For years, innovation practitioners have worked to disabuse civilian colleagues of the notion that impactful innovations must start with eureka moments. Our data bears this out, with the smallest percentage of leaders (15%) indicating that brainstorming new ideas is their starting point. Many programs (40% of respondents) instead kick off their process by looking internally for opportunities to optimize existing business operations. Another 25% do so by sensing and scanning the marketplace for new technologies and ideas.
Interestingly, higher-growth companies seem to spend less time looking inward. They are more apt to “lead with need,” prioritizing uncovering customer and stakeholder issues more than the broader set (23% vs. 18% of all respondents). They also lead less with process optimization (33% vs. 40%), and more with tech and market sensing (30% vs. 25%).
Our interpretation is that demand-driven models in which efforts are marshalled in response to identified customer and market opportunities, often correlate with success; supply-side innovation, that is, models rooted in blue-sky ideation and/or internal incrementalism, less so.
Our survey shows a variety of viable funding models for innovation programs, ranging from traditional top-down R&D allocations as a percentage of revenue to bottom-up, ad-hoc or project-based requests. Further interviews revealed that initiatives’ relative scope and impact may have implications for how innovation gets funded.
“Beneath a certain threshold, we can start with what’s best for the customer, but for larger investments, we need executive approval,” says one interviewee. In high-performing companies, innovation budgets are almost twice as likely to be funded by the business unit, as opposed to having a protected, recurring corporate budget. Furthermore, organizations with a self-described leading innovation capability are almost twice as likely to have iterative innovation budgets that are project based.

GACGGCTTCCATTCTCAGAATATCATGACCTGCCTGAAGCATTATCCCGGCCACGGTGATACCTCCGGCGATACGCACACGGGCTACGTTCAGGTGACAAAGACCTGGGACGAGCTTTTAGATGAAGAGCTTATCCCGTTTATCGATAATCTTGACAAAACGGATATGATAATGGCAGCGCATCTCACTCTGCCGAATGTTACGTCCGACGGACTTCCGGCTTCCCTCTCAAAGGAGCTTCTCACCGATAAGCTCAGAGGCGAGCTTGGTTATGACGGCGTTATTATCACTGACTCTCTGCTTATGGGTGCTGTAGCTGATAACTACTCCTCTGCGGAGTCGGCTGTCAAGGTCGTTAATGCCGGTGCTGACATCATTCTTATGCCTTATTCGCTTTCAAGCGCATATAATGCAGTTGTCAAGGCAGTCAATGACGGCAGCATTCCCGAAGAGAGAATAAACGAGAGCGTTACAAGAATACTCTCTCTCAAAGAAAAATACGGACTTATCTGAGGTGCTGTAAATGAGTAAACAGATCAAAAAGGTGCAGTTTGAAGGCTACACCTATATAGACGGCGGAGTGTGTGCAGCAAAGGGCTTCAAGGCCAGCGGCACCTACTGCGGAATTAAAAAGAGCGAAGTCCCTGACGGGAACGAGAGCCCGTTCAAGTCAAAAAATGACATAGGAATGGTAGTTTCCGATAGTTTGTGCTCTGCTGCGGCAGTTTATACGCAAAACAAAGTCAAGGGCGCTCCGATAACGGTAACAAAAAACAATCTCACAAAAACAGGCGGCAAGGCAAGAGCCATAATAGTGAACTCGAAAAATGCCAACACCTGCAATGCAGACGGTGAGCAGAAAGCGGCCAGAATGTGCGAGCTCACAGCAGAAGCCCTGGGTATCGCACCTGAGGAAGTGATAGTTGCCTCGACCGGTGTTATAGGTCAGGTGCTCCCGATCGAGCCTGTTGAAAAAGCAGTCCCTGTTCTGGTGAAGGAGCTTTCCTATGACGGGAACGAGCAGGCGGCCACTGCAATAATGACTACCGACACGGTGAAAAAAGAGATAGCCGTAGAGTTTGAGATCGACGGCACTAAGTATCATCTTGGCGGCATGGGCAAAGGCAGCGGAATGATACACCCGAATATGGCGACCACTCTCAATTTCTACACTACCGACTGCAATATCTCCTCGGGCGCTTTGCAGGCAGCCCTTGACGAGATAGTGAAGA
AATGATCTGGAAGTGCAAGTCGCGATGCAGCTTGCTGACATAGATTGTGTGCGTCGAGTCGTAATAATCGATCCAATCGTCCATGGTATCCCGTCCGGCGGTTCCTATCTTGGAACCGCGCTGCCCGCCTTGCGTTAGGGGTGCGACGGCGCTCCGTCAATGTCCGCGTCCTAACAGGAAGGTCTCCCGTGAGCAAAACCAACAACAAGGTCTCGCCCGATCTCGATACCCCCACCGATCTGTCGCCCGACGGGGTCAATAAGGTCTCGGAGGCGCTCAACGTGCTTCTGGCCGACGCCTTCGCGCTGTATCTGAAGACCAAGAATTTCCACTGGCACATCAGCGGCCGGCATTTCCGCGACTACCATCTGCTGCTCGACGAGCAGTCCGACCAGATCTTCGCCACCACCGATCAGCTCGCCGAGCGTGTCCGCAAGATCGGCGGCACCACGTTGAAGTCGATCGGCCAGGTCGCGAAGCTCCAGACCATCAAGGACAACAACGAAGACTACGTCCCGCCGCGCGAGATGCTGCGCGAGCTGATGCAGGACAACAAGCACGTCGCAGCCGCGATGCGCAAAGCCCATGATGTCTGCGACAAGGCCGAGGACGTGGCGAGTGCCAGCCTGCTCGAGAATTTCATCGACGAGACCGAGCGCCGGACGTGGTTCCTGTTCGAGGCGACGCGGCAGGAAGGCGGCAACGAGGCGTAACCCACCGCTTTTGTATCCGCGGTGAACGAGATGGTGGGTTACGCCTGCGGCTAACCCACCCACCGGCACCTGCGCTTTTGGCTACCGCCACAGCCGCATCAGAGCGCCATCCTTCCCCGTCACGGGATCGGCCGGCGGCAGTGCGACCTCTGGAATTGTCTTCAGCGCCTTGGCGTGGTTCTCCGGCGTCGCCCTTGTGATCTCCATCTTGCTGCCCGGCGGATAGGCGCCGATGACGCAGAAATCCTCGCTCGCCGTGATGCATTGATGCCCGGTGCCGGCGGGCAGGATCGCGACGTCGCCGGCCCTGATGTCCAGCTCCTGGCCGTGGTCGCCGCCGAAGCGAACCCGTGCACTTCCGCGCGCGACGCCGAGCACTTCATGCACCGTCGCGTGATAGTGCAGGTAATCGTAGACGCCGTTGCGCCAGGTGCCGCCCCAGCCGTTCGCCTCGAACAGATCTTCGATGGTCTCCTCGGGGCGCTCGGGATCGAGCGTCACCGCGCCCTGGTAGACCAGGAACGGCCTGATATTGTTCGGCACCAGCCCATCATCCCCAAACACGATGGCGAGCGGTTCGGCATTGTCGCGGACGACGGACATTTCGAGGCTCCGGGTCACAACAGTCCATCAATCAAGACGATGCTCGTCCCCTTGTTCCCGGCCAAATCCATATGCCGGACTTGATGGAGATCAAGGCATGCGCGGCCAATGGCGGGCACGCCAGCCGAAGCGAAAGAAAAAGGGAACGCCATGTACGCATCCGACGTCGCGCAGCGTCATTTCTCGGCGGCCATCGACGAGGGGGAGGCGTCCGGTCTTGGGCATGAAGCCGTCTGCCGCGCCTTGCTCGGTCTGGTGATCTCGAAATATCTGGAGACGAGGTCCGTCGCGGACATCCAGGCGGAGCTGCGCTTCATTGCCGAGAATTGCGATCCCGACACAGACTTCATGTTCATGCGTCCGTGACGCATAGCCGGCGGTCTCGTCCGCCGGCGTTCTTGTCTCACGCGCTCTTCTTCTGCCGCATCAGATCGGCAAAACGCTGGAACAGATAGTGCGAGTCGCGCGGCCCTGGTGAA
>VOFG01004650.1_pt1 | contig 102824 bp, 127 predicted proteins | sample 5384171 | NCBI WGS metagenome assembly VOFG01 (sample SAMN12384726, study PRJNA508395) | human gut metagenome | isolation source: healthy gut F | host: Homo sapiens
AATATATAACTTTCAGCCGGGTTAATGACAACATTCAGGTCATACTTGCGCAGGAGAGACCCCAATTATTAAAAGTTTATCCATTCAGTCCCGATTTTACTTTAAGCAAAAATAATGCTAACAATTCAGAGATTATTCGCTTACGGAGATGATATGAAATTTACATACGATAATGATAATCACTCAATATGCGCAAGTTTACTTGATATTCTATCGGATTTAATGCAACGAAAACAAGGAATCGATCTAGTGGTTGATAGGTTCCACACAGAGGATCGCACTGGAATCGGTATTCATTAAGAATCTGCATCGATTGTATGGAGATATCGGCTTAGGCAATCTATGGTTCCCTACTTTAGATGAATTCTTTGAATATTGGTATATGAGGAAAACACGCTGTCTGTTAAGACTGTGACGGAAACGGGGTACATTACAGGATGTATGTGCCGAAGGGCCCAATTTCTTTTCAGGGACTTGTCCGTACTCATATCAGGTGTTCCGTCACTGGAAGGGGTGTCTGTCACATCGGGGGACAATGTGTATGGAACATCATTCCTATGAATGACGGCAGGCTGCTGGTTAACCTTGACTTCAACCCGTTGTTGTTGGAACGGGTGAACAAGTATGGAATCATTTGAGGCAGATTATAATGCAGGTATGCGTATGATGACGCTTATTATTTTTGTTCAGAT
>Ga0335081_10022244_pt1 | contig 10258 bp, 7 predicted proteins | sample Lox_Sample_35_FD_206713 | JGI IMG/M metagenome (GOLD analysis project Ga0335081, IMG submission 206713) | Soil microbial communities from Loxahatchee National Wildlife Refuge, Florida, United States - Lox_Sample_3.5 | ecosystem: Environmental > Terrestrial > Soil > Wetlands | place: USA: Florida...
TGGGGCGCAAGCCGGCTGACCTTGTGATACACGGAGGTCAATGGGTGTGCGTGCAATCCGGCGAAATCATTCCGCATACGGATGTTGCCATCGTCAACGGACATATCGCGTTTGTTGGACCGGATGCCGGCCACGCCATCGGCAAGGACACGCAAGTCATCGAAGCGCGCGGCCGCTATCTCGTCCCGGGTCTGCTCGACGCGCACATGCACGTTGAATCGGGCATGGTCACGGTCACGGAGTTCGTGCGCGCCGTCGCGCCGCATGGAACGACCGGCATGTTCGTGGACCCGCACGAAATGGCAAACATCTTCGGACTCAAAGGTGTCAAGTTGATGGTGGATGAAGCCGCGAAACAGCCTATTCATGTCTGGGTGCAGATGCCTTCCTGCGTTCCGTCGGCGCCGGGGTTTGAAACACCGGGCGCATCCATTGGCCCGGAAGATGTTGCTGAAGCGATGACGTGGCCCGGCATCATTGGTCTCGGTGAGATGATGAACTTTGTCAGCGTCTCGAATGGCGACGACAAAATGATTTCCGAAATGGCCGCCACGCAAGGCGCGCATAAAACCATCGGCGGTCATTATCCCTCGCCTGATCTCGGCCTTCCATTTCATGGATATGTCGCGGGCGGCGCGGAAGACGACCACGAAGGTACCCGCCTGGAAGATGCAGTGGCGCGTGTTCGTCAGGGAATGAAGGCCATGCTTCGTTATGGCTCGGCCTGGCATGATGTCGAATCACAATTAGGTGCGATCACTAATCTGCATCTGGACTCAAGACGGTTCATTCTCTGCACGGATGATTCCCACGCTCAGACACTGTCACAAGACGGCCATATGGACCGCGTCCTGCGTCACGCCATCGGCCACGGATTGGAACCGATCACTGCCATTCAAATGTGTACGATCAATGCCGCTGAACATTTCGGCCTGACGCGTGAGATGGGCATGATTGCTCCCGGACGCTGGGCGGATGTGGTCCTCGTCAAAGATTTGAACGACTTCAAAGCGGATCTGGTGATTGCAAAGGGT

Consider this: When innovation budgets become a reliable appropriation, there can be lack of urgency for both efficiency and effectiveness. On the other hand, high-performance innovation outcomes often stem from iterative, product-centric funding and agile, meritocratic approval structures. In a venture funding mentality, incremental series funding is unlocked pending the achievement of clear, metrics-driven milestones. Further implied in this approach is the recognition among leaders that such venture funding isn’t a reward for achievements to date, but fuel for what teams intend to accomplish next. “Identify short-term pockets of value creation that allow you to fund growth and your team, instead of asking for lump-sums of money you can’t put to use,” says Mazziero.
For many leaders, especially technology leaders, innovation is fast becoming a part of their formal responsibility set, whether they are ready or not. Overall, 72% of survey respondents said innovation was driven through their technology function, the most common response by a significant margin. The next highest functions—strategy and operations—were cited as drivers by 48% and 43% of respondents, respectively.
Tech leaders’ innovation programs are more likely to feature a jointly owned innovation process between both business and IT (47% of tech leaders vs. 40% of all respondents). Tech leaders also differ slightly in the types of innovations they invest in. For one example, they are more likely to invest in product performance enhancements. It’s likely that technologists’ maker mindset figures into their bias toward “building better mousetraps.”
Some tech leaders also have an increasingly notable focus on innovations pertaining to customer engagement (49% vs. 40%). As every company becomes a technology company, digital transformation initiatives find many tech leaders, especially product technology leaders, closer to enterprise customers than many of their C-suite peers.2